Chip Kelly’s Eagles, at least, with a wounded D. That puts pressure on
Colin Kaepernick, who is capable of putting up 30 points regularly. But
Kaepernick is going to get hit a lot, and when quarterbacks get hit a
lot, they’re subject to injury, and the Niners’ backup passer situation
is grim. Blaine Gabbert looks as bad as he ever did in Jacksonville, and
he’s got a $2 million guaranteed deal to be an insurance policy, and
Harbaugh said Sunday there’d be no cavalry on the way; the backup would
be either Gabbert or Josh Johnson.
But again, it's silly to make too much of a preseason loss. Based on the 34-0 preseason game, Peter King has the 49ers without competent backups at two key defensive positions (by the way, remember how Peter King has been tickling Trent Baalke's taint for his wonderful drafting?...what happened to all those great draft picks that Baalke made, couldn't they contribute without Bowman or Smith in the lineup?) and has Colin Kaepernick injured with Blaine Gabbert or Josh Johnson starting for the 49ers. Again, it's silly to overreact, but that 34-0 loss leads Peter to believe the 49ers need to shore up their backup QB situation for when Colin Kaepernick inevitably gets injured after he has to put up 30 points per game to make up for the 49ers defense that can't stop the opponent from scoring 30 points in a game. This is not an overreaction at all to a 34-0 preseason game.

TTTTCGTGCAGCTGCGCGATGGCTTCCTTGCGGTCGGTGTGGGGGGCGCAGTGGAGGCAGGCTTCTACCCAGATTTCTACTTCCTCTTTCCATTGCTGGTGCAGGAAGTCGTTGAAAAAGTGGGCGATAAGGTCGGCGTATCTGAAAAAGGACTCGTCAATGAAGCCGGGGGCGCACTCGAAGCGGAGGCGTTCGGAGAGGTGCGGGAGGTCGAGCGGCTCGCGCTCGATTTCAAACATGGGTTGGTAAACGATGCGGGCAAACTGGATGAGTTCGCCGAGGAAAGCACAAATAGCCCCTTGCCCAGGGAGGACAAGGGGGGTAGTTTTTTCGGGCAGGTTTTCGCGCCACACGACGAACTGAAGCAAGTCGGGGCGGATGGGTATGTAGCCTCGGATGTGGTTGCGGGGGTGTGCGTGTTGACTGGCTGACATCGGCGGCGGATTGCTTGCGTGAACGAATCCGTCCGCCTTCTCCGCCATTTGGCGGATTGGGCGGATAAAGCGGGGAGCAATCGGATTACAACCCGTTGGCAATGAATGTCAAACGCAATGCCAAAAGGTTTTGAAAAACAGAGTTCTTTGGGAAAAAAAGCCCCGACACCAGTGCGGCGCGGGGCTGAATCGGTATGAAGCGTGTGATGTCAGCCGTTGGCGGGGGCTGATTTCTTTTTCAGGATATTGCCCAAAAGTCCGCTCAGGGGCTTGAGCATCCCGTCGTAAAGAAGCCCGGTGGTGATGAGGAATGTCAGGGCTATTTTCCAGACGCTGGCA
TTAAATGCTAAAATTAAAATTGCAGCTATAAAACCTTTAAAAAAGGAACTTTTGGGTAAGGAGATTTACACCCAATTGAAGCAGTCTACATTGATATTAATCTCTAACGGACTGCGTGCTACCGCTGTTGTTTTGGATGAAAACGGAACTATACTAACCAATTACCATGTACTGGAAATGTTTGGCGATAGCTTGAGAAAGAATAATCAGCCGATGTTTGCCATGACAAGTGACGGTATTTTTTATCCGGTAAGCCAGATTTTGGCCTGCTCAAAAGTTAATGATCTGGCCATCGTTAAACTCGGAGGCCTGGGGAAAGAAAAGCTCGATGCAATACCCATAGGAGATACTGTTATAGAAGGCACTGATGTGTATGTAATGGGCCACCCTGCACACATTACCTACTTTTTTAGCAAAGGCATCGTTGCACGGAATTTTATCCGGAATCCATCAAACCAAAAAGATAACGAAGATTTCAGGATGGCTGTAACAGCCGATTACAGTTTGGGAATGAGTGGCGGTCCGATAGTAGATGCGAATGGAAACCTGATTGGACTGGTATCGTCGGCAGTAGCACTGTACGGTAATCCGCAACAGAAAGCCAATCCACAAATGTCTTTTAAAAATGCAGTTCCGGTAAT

The 49ers are too good, and the coaching staff too smart, to have many
days like Sunday in 2014. I wouldn’t worry, yet, if I were a Niners fan.
I’d enjoy this era, and this stadium.
(Quick font change I can't seem to fix)
Yeah, Peter says good luck with Blaine Gabbert as your starting QB.
Very good young-quarterback weekend—albeit against lesser defenses after
the starters were out—for Minnesota rookie Teddy Bridgewater (16-20,
177 yards, two touchdowns, no picks, 136.9 rating) against Arizona, and
for Jacksonville’s Blake Bortles (11-17, 160 yards, no touchdowns or
interceptions, 95.2 rating) against the Bears. Bridgewater was a little
shaky in his first preseason game, and the Vikings seem likely to start
the efficient Matt Cassel to begin the season.
No reason to overreact, but I will say I expected that from Teddy Bridgewater. He did have a bad Pro Day, which will be forgotten by guys like Mike Mayock once they need to get back on Bridgewater's good side. One bad Pro Day overshadows everything else Bridgewater did at Louisville for Mayock.
Granted, it was against backups. That is true.
The most fascinating situation is in Jacksonville. With two promising
performances in a row for Bortles, the draft-day plan to sit this year’s
third overall draft pick for most if not all of his freshman autumn now
has to be up in the air. I’m told the Jags are still likely to play
Chad Henne early in the season, but the plan always was to wait
until Bortles was fully ready to take over, having nothing to do with
how good or bad Henne played.
Apparently, Peter's source on this issue is every single quote Gus Bradley and David Caldwell have spoken since drafting Blake Bortles. The Jaguars are planning on sitting Blake Bortles for the year or until Chad Henne gets injured. That's the plan and always has been the plan. The idea Bortles is playing well doesn't seem to change the plan, so saying the original plan is still the plan when no Jacksonville GM or coach has given a different indication there was ever a different plan is reporting something that isn't news. Good day, sir. I said, good day!
It’s totally different than what happened with Blaine Gabbert three
years ago, when Jacksonville played him before he was ready. Bortles has
used the off-season and camp so far to improve his mechanics; he’s not